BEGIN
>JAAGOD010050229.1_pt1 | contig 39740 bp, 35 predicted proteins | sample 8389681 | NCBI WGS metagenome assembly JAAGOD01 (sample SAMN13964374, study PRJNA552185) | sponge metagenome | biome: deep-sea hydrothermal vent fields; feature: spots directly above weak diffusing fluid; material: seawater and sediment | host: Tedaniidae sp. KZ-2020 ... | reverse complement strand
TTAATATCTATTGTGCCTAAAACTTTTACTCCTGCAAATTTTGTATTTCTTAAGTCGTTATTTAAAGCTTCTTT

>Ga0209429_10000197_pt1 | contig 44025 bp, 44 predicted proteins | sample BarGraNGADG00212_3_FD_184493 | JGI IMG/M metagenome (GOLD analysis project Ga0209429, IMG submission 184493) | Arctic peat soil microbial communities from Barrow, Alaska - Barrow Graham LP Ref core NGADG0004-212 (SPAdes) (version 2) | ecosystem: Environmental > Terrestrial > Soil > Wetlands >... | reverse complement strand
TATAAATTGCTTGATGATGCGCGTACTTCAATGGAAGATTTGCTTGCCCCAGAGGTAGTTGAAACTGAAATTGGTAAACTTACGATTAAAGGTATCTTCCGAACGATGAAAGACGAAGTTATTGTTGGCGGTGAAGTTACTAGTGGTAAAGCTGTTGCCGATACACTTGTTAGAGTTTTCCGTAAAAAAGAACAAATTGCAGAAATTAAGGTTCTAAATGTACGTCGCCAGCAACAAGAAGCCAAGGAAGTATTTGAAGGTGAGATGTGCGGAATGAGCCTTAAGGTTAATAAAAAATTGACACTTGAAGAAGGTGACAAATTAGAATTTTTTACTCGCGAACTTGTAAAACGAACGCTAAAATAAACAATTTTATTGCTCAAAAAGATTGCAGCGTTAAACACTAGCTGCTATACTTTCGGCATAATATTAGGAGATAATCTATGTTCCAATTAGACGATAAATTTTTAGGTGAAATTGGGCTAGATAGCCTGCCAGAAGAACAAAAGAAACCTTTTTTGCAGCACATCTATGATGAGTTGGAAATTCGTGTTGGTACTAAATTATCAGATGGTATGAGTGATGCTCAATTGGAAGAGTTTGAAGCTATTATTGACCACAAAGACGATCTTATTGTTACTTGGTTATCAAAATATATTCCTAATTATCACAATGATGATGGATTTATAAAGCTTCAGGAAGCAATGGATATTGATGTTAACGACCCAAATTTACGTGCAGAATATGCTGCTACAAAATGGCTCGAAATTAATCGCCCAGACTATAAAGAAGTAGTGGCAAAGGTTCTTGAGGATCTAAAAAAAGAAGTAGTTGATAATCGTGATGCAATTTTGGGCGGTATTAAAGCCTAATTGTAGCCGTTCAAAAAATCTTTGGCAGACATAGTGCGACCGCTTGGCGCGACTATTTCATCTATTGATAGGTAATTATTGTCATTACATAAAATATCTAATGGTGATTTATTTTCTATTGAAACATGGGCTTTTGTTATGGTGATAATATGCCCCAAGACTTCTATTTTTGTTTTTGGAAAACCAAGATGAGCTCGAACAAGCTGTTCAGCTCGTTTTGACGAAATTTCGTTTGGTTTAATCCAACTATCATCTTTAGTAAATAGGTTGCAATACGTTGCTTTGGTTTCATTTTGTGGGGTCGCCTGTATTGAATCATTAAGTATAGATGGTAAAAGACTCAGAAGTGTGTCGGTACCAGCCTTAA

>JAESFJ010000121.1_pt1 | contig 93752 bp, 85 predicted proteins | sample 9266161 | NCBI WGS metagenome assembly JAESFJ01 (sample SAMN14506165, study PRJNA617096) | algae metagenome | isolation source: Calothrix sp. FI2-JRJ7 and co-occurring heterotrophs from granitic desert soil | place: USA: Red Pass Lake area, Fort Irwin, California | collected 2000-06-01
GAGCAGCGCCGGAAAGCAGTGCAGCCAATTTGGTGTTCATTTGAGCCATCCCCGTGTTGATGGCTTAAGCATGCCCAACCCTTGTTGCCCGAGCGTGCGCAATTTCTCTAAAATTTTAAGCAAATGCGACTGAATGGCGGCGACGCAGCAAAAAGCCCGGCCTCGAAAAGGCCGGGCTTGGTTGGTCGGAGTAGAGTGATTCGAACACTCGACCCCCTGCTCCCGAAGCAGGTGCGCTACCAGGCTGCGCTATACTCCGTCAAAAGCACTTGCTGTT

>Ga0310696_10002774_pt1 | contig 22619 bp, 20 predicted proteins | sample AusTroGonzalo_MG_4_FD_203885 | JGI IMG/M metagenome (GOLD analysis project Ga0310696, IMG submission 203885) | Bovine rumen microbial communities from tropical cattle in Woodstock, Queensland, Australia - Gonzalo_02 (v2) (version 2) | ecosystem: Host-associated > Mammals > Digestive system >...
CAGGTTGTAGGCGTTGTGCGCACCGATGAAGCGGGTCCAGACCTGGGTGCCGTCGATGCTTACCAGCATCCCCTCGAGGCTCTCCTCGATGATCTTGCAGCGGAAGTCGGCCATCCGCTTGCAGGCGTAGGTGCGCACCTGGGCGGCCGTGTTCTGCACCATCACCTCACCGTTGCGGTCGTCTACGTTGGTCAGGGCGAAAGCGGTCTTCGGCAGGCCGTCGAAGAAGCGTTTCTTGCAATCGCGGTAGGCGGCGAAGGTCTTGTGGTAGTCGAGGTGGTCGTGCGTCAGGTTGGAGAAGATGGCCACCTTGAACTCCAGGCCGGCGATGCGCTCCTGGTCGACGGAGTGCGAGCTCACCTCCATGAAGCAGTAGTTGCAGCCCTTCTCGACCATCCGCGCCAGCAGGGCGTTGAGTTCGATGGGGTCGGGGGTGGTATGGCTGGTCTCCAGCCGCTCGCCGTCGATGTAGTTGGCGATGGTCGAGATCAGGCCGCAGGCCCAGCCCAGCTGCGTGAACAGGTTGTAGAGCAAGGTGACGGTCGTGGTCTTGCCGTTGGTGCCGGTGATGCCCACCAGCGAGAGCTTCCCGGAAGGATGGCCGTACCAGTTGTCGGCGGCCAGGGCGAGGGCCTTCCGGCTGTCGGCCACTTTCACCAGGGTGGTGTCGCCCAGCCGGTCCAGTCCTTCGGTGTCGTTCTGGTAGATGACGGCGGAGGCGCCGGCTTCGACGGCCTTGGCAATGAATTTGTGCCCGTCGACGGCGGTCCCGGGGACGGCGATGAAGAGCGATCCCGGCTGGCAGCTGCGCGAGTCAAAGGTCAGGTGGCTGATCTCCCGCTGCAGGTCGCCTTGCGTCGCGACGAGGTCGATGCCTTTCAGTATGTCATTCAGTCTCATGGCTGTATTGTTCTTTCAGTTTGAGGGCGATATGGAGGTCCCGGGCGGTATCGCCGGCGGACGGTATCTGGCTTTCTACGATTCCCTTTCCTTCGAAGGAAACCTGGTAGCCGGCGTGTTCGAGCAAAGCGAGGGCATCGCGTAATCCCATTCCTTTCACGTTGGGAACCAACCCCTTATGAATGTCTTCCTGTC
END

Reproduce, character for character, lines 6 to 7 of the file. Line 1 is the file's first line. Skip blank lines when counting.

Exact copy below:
GAGCAGCGCCGGAAAGCAGTGCAGCCAATTTGGTGTTCATTTGAGCCATCCCCGTGTTGATGGCTTAAGCATGCCCAACCCTTGTTGCCCGAGCGTGCGCAATTTCTCTAAAATTTTAAGCAAATGCGACTGAATGGCGGCGACGCAGCAAAAAGCCCGGCCTCGAAAAGGCCGGGCTTGGTTGGTCGGAGTAGAGTGATTCGAACACTCGACCCCCTGCTCCCGAAGCAGGTGCGCTACCAGGCTGCGCTATACTCCGTCAAAAGCACTTGCTGTT

>Ga0310696_10002774_pt1 | contig 22619 bp, 20 predicted proteins | sample AusTroGonzalo_MG_4_FD_203885 | JGI IMG/M metagenome (GOLD analysis project Ga0310696, IMG submission 203885) | Bovine rumen microbial communities from tropical cattle in Woodstock, Queensland, Australia - Gonzalo_02 (v2) (version 2) | ecosystem: Host-associated > Mammals > Digestive system >...